15. Cold and flu prevention: Because of its antiviral and antibacterial properties as well as its vitamin C content, garlic is a powerful agent against the common cold as well as the flu.
16. It has been shown to fight the germs that cause tuberculosis.
17. A component of garlic called diallyl disulfide has been shown to kill leukaemia cells.
18. It is a good source of vitamin B6.
19. It has been shown to be an effective anti-fungal agent for treating yeast infections, vaginitis, and athlete's foot.
20. Garlic has been shown to protect rats from diabetes complications such as retinopathy, kidney disease, cardiovascular disease, and neuropathy.


It has a warming effect on the body and this is excellent for circulatory problems and it helps alleviate cold hands and feet.
Ginger is also well known for its anti-inflammatory properties and hence its treatment for joints and connective tissues.
Ginger contains an enzyme called zingibain and more than 12 antioxidants which help neutralise the highly reactive molecules called free radicals, which play a role in causing inflammation.
People in Asian countries often take ginger for sore heads, seasickness, stomach upsets and vomiting. Ginger is very often taken before travelling.
University of Michigan researchers announced at the American Association of Cancer Research that tests show ginger kills cancer cells.
The study also found that the spice had the added benefit of stopping the cells from becoming resistant to treatment.


Onions and all the other members of the Allium family are thought to have some impact on high cholesterol and blood pressure.
Onions contain quercetin, a flavonoid (one category of antioxidant compounds). Antioxidants are compounds that help delay or slow the oxidative damage to cells and tissue of the body. Studies have indicated that quercetin helps to eliminate free radicals in the body, to inhibit low-density lipoprotein oxidation (an important reaction in the atherosclerosis and coronary heart disease), to protect and regenerate vitamin E (a powerful antioxidant) and to inactivate the harmful effects of chelate metal ions.
Other studies have shown that consumption of onions may be beneficial for reduced risk of certain diseases. Consumption of onions may prevent gastric ulcers by scavenging free radicals and by preventing growth of the ulcer-forming microorganism, Heliobacter pylori. University of Wisconsin-Madison researchers found that the more pungent onions exhibit strong anti-platelet activity. Platelet aggregation is associated with atherosclerosis, cardiovascular disease, heart attack and stroke.
Several studies have shown quercetin to have beneficial effects against many diseases and disorders including cataracts, cardiovascular disease as well as cancer of the breast, colon, ovarian, gastric, lung and bladder.
In addition, onions contain a variety of other naturally occurring chemicals known as organosulfur compounds that have been linked to lowering blood pressure and cholesterol levels.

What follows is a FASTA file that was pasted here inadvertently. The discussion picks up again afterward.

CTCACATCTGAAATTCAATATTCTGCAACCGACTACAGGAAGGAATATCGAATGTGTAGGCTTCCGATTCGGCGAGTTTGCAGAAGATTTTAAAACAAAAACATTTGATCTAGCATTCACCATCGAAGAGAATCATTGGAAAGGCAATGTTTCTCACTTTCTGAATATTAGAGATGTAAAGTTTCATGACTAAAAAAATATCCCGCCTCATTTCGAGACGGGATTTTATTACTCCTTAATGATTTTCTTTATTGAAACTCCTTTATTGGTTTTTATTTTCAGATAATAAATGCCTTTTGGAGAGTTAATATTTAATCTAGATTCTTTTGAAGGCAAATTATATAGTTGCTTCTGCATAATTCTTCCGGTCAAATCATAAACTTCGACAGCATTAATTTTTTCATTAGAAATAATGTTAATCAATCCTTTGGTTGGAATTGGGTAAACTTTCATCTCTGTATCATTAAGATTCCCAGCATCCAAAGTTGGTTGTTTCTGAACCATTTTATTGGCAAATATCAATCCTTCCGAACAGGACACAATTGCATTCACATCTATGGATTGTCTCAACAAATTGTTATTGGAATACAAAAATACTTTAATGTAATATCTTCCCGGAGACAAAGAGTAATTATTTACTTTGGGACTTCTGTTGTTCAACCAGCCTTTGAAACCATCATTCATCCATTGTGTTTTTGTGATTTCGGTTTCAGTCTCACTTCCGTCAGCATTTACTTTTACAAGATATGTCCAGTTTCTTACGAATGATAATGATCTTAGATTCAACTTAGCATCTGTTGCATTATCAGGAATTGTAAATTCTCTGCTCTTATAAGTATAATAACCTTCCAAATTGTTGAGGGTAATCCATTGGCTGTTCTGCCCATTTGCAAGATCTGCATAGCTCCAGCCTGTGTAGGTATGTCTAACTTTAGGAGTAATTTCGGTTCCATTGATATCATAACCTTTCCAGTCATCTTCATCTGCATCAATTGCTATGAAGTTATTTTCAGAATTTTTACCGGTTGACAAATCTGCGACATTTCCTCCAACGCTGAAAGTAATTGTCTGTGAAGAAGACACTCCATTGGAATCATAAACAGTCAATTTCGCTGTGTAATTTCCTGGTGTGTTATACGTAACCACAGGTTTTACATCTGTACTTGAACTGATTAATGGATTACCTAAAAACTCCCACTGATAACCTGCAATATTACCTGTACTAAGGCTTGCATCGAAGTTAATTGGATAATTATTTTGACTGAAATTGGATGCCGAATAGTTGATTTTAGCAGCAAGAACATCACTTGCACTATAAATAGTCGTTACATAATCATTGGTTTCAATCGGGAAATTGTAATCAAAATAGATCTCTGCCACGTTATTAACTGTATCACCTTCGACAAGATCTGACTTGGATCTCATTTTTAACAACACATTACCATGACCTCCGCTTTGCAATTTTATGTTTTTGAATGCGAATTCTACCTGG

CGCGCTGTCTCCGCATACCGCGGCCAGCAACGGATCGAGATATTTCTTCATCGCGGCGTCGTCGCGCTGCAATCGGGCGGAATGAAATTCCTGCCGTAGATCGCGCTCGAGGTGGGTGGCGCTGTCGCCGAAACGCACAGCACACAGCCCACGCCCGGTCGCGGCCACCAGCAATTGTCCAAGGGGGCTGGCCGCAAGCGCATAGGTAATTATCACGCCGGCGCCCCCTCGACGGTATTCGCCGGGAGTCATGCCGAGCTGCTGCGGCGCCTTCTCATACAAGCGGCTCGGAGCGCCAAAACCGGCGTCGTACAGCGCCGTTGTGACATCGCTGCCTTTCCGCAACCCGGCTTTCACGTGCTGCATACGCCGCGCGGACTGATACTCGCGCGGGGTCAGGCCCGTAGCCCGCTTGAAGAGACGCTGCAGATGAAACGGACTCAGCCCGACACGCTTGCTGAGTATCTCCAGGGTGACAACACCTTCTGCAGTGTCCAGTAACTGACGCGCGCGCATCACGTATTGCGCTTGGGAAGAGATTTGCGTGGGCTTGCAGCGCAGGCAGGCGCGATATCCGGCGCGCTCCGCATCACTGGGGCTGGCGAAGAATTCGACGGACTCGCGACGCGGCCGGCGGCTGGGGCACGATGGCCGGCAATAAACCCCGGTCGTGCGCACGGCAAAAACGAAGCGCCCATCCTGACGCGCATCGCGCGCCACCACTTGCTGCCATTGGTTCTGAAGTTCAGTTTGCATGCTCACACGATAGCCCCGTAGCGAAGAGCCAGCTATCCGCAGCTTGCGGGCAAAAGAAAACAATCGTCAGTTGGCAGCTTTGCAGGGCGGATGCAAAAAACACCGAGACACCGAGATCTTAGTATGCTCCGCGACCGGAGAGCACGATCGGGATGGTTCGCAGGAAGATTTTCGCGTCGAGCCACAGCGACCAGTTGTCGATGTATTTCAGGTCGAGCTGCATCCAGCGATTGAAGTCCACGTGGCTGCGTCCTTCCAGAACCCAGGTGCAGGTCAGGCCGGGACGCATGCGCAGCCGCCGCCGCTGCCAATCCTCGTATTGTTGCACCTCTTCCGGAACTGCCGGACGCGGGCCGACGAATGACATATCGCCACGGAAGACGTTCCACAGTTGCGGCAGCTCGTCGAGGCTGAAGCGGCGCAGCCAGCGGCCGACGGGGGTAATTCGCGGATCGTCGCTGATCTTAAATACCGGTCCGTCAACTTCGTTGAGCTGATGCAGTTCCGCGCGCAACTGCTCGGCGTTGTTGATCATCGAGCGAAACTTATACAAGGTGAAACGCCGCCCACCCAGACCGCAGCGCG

One study showed that eating just 1/10 an ounce of scallions per day cut men's risk of prostate cancer by as much as 70 percent.


Tomatoes are one of the best sources of lycopene, a powerful antioxidant which has been shown in several studies to have a protective effect against prostate cancer. Though one recent study has created some doubt about the protective effect lycopene has against prostate cancer, the National Prostate Cancer Foundation says the earlier studies are still valid and continues to recommend that men eat plenty of foods containing lycopene.


The latest study demonstrates that curry shrinks colon polyps. In the study, patients with pre-cancerous polyps in the colon who took a pill containing a combination of curcumin, which is found in the curry spice turmeric, and quercetin, an antioxidant found in onions, experienced a marked reduction in both the size and number of polyps. Investigators are finding that curcumin has antioxidant, anti-inflammatory and anti-carcinogenic (or anti-cancer) properties. Curcumin is a potent antioxidant and anti-inflammatory with potentially far-reaching health benefits. Based on human, animal, and cell studies, it may be helpful in rheumatoid arthritis, inflammatory bowel disease, pancreatitis, Alzheimer's disease, heart disease, diabetic retinopathy, and cancer. All of these diseases share underlying inflammation that curcumin can diminish. Curry uses turmeric, obtained from the roots of Curcuma longa. Curcumin, consisting of several curcuminoids, is the active constituent of turmeric. Biologically, turmeric is related to ginger. A spicy ingredient of many curries may be an effective treatment for Alzheimer's disease, say researchers. A team from the University of California at Los Angeles believes that turmeric may play a role in slowing down the progression of the neurodegenerative disease


Mint is carminative, stimulative, stomachic, diaphoretic and antispasmodic. Peppermint has the highest concentrations of menthol, while preparations of spearmint are often given to children. Mint is a general pick-me-up, good for colds, flu and fevers. Herbalists tell us it helps digestion, rheumatism, hiccups, stings, ear aches, flatulence and for throat and sinus ailments. There are also claims that a glass of crème de menthe helps with motion sickness.